INNOVATION SEMINAR: Peretz Lavie, Ph.D. – Entrepreneurship From An Education Perspective
Universities are taking a growing role in technology innovation and by that become drivers for regional or national economic growth. An increasing number of universities are establishing strong entrepreneurship and innovation (E&I) profiles and reputations. A benchmarking study commissioned by the MIT-Skoltech Initiative to gain insight into the conditions and strategies associated with the most successful university-based entrepreneurial ecosystems, identified the Technion-Israel Institute of Technology, as one of the top 10 esteemed entrepreneurial universities. Moreover, the Technion was ranked first among all universities operating in “challenging” environments. More recently the Technion was ranked by the Times Higher Education as number one in the world in digital education.
Indeed, Technion’s graduates are responsible for turning Israel into a “Start-Up” Nation by providing the professional backbone for the thriving Israeli high-tech sector. Since 1995, Technion graduates have established more than 2000 companies, of which 811 are still active today. More than 400 graduates established at least 2 companies each and 18 established 5 or more. These companies created, in Israel alone, 100,000 jobs and brought $30 Billion through merging and acquisition.
Several factors are responsible for the success of the Technion-based I&E ecosystem. First and foremost, the E&I culture is sown into the Technion fabric from its very beginning. From its foundation in 1912, the Technion’s mission was to provide service to humanity and to the State of Israel once it would be established. As such, basic and applied research, both essential to support I&E were seen as the two sides of the same coin. The Technion’s history clearly demonstrates that necessity is the mother of invention, as some of its historical landmark events, such as opening the Faculty of Aeronautical Engineering in 1954, the Faculties of Medicine and Computer Science and establishing the microelectronic Institute, all in 1969, were motivated by urgent national needs. Throughout its history, the Technion has understood that part of its mission is to find solutions to national needs. Thus, even though faculty members are free to conduct applied or basic research as they choose, they are ready to focus on issues of national and international priorities. Additional ingredients of success are involvement of students as researchers, innovators and entrepreneurs, support of risk-taking research, multidisciplinary collaboration, and institutional support of technology transfer. Recognizing that innovation will come from research teams interacting across disciplines, the Technion established several virtual multidisciplinary research centers in nanotechnology, energy, autonomous systems, life sciences and engineering, and integrated cancer research, that bridge between disciplines and faculties. Multidisciplinary research was also the principle of the academic structure of the Jacobs Technion-Cornell Institute in New York that comprises 3 interdisciplinary research hubs in the connective media, healthier life and the built environment. In addition, the Technion offers entrepreneurship programs and incubators, fostering alumni mentorships and encourage students’ interaction with industry.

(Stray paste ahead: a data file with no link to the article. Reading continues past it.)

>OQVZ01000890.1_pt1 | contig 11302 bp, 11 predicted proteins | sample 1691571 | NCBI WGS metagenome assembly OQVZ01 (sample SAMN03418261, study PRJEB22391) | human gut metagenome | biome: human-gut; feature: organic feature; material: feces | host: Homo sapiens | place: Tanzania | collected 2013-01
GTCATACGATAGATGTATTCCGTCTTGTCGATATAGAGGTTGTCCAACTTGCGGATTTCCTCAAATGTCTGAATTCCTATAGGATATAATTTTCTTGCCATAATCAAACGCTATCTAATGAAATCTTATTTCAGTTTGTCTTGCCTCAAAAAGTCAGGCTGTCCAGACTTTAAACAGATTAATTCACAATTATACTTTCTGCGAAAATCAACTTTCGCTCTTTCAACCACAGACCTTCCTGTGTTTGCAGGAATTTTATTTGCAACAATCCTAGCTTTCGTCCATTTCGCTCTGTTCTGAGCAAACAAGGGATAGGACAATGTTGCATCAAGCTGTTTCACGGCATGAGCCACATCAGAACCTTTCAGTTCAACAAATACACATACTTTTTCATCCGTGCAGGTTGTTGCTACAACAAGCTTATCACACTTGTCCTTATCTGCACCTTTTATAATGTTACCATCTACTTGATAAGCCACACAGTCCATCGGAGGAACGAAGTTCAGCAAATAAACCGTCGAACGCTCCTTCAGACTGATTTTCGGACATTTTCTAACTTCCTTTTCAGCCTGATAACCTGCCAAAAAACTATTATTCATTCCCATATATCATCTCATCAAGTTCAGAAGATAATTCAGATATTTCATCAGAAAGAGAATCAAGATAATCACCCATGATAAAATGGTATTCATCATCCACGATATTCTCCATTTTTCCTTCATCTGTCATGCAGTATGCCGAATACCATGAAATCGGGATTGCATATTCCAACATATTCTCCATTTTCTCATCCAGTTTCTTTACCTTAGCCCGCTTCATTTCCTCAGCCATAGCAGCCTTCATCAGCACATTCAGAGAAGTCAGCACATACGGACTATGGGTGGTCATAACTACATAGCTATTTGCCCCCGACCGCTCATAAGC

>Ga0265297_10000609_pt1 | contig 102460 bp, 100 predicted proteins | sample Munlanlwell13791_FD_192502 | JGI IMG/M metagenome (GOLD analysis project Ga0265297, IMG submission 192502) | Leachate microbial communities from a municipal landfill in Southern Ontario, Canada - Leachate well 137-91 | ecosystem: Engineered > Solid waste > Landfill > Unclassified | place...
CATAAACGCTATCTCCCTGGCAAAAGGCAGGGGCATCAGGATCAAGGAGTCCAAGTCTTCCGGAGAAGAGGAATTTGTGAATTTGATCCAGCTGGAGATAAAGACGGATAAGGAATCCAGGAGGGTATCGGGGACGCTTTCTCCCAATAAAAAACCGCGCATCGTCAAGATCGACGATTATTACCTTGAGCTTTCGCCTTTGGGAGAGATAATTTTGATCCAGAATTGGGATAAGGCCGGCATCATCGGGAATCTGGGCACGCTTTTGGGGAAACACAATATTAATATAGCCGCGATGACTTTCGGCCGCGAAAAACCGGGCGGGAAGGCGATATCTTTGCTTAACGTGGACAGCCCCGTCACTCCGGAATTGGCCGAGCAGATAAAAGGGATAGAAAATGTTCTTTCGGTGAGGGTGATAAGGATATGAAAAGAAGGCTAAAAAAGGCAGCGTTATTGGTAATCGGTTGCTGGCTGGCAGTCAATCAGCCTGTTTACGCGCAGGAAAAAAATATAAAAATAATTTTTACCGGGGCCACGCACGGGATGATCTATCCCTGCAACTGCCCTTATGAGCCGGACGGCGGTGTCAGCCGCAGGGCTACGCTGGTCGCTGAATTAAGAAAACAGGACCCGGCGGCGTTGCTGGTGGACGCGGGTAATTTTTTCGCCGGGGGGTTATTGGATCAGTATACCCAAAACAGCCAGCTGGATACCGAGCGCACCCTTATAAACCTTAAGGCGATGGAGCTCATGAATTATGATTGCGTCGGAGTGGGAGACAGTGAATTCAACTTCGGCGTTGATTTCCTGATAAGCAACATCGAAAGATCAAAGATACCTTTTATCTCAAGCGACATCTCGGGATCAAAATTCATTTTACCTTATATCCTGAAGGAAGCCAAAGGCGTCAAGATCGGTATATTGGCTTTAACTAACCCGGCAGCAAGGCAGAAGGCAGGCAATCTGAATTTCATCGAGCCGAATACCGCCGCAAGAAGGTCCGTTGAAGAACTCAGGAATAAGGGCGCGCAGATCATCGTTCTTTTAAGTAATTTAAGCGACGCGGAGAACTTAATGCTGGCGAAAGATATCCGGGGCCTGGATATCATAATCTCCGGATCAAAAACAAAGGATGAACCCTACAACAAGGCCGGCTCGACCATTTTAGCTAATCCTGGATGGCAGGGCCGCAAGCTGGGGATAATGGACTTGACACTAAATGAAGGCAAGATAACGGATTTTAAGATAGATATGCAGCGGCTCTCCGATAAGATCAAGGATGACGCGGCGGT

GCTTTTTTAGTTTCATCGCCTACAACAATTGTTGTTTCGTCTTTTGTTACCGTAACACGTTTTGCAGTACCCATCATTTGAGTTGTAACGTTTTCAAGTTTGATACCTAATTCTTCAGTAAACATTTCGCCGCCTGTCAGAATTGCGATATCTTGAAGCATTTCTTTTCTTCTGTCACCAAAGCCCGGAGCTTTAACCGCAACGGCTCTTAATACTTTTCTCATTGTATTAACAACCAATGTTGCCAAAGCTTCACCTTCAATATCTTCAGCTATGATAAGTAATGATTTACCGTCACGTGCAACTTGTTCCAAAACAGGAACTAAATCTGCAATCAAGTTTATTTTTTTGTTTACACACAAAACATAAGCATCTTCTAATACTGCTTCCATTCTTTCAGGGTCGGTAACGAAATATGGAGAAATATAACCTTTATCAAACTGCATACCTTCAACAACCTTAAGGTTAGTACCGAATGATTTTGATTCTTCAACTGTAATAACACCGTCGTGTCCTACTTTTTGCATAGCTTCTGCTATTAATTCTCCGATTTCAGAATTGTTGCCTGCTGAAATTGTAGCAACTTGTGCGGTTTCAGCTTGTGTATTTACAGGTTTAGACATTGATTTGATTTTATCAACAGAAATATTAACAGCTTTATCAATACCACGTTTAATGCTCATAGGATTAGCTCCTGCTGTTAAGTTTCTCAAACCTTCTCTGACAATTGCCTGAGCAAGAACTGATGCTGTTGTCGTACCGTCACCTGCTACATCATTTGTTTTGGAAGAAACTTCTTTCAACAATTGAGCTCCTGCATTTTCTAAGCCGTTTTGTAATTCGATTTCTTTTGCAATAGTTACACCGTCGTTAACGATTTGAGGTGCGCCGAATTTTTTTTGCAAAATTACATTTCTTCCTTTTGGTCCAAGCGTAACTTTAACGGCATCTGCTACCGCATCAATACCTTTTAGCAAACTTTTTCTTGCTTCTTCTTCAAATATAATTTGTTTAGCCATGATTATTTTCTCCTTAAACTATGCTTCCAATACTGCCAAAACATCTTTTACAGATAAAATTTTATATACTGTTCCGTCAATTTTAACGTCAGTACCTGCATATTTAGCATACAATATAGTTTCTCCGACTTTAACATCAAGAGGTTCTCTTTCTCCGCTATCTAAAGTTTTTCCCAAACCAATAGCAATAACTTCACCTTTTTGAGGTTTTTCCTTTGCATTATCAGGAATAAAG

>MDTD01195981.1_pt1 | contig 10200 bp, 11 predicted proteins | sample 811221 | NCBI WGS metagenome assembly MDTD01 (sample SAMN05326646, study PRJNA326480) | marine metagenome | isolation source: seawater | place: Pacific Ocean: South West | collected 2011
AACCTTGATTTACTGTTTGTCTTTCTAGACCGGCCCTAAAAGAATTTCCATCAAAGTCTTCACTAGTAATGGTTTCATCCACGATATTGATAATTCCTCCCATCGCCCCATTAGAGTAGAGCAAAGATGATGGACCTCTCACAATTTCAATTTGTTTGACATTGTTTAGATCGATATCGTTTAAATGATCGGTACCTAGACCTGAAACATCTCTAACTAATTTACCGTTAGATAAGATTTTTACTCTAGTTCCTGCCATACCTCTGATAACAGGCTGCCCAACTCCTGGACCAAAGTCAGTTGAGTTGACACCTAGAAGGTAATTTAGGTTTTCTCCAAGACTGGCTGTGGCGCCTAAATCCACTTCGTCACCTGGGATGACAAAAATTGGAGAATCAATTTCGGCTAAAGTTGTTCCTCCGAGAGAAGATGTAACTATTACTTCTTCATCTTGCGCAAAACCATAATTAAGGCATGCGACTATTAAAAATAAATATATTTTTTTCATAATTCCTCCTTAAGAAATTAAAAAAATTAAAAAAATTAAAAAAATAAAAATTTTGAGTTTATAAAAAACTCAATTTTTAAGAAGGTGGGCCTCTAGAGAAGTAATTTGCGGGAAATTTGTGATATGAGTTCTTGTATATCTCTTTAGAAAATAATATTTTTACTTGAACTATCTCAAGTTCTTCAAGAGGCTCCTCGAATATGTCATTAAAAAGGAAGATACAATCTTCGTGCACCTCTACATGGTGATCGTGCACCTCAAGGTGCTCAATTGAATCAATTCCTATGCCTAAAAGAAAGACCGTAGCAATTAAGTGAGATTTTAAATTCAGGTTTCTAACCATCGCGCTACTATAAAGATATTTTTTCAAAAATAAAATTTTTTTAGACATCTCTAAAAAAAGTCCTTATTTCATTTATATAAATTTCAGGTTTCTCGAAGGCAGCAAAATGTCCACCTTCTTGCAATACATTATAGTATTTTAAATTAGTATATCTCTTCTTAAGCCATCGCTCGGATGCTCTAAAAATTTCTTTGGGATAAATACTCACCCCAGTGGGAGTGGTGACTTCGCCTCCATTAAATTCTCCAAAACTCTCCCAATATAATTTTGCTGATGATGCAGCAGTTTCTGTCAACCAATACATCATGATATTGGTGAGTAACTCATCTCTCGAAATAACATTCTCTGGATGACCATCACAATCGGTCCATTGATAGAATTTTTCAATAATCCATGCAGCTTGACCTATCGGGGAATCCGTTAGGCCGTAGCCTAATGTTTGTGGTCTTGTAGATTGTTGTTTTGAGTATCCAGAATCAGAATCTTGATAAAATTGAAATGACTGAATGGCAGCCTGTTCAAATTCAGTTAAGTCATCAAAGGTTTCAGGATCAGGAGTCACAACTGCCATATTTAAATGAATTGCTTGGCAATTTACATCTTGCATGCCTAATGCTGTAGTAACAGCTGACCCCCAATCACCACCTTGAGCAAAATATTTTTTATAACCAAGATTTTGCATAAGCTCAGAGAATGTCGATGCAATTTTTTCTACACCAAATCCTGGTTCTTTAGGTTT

ABOUT PERETZ LAVIE, PH.D.
Professor Peretz Lavie – Technion President Professor Peretz Lavie – a renowned researcher, educator, and clinician – was elected as President of the Technion in 2009. During his tenure as Technion President, Prof. Lavie has helped transform the university into a global powerhouse that is persistently ranked among the top 100 universities in the world. This is a direct result of his stated goals, which include raising the profile of the value of higher education in Israel; recruiting more than 250 world-class faculty members and Israel’s brightest students; and ensuring that the Technion continues to advance as one of the world’s leading science- and technology-universities by pioneering a variety of new and international programs. The Technion is a major source of the innovation and brainpower that drives the Israeli economy, and a key to Israel’s reputation as the world’s “Start-Up Nation.” It was ranked 6th in the world by a survey conducted by MIT that evaluated entrepreneurship and innovation in higher education institutions worldwide. Prof. Lavie was instrumental in forming an alliance with Cornell University in order to compete for the right to build a $2 billion graduate school of applied sciences on Roosevelt Island, with the goal of transforming New York City into the world’s premier technology capital. The success of this bid, and the creation of the Jacobs Technion-Cornell Institute (JTCI) in 2012, was the first such honor to be received by any Israeli center of higher education. Another major achievement included the establishment of the Guangdong Technion Israel Institute of Technology (GTIIT) in Shantou, China. President Lavie’s presidency, witnessed the receipt of the Technion’s third Nobel Prize in Science when in 2011 the Nobel Prize in Chemistry was awarded to Prof. Dan Shechtman for the discovery of quasicrystals.